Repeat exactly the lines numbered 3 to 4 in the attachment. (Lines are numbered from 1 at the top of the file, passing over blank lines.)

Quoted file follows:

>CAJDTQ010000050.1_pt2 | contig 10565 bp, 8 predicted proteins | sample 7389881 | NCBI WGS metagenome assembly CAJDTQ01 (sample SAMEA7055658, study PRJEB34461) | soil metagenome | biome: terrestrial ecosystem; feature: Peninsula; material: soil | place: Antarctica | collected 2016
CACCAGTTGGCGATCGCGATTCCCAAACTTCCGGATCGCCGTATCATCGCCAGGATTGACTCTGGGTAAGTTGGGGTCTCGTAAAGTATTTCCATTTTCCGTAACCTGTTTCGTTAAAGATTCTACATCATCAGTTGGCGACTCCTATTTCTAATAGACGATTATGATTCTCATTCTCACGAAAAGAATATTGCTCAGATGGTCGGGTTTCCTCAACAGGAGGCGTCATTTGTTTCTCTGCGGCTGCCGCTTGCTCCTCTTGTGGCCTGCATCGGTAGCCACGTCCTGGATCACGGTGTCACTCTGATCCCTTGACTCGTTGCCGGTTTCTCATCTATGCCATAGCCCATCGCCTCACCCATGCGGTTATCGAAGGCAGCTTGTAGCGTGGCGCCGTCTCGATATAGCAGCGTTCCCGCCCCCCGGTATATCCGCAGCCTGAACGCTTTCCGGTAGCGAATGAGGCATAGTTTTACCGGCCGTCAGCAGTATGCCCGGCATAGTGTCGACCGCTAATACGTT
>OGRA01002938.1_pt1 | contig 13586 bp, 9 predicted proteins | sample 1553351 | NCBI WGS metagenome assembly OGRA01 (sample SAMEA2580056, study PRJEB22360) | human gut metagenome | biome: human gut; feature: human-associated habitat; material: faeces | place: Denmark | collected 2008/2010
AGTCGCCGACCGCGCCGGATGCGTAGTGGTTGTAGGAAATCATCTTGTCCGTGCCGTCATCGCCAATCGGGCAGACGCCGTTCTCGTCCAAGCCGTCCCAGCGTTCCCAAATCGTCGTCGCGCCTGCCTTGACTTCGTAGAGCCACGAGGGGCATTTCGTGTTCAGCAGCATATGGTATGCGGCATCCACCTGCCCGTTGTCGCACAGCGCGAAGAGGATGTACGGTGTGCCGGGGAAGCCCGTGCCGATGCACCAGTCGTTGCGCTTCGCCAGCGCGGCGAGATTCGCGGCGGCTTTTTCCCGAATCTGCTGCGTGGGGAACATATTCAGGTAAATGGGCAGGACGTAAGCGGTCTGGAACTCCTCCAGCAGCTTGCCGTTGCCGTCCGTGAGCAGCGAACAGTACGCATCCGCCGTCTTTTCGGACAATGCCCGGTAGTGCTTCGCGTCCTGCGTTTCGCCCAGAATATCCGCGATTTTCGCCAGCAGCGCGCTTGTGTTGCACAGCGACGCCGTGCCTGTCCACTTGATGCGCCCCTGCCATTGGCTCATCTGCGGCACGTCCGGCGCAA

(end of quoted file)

>OGRA01002938.1_pt1 | contig 13586 bp, 9 predicted proteins | sample 1553351 | NCBI WGS metagenome assembly OGRA01 (sample SAMEA2580056, study PRJEB22360) | human gut metagenome | biome: human gut; feature: human-associated habitat; material: faeces | place: Denmark | collected 2008/2010
AGTCGCCGACCGCGCCGGATGCGTAGTGGTTGTAGGAAATCATCTTGTCCGTGCCGTCATCGCCAATCGGGCAGACGCCGTTCTCGTCCAAGCCGTCCCAGCGTTCCCAAATCGTCGTCGCGCCTGCCTTGACTTCGTAGAGCCACGAGGGGCATTTCGTGTTCAGCAGCATATGGTATGCGGCATCCACCTGCCCGTTGTCGCACAGCGCGAAGAGGATGTACGGTGTGCCGGGGAAGCCCGTGCCGATGCACCAGTCGTTGCGCTTCGCCAGCGCGGCGAGATTCGCGGCGGCTTTTTCCCGAATCTGCTGCGTGGGGAACATATTCAGGTAAATGGGCAGGACGTAAGCGGTCTGGAACTCCTCCAGCAGCTTGCCGTTGCCGTCCGTGAGCAGCGAACAGTACGCATCCGCCGTCTTTTCGGACAATGCCCGGTAGTGCTTCGCGTCCTGCGTTTCGCCCAGAATATCCGCGATTTTCGCCAGCAGCGCGCTTGTGTTGCACAGCGACGCCGTGCCTGTCCACTTGATGCGCCCCTGCCATTGGCTCATCTGCGGCACGTCCGGCGCAA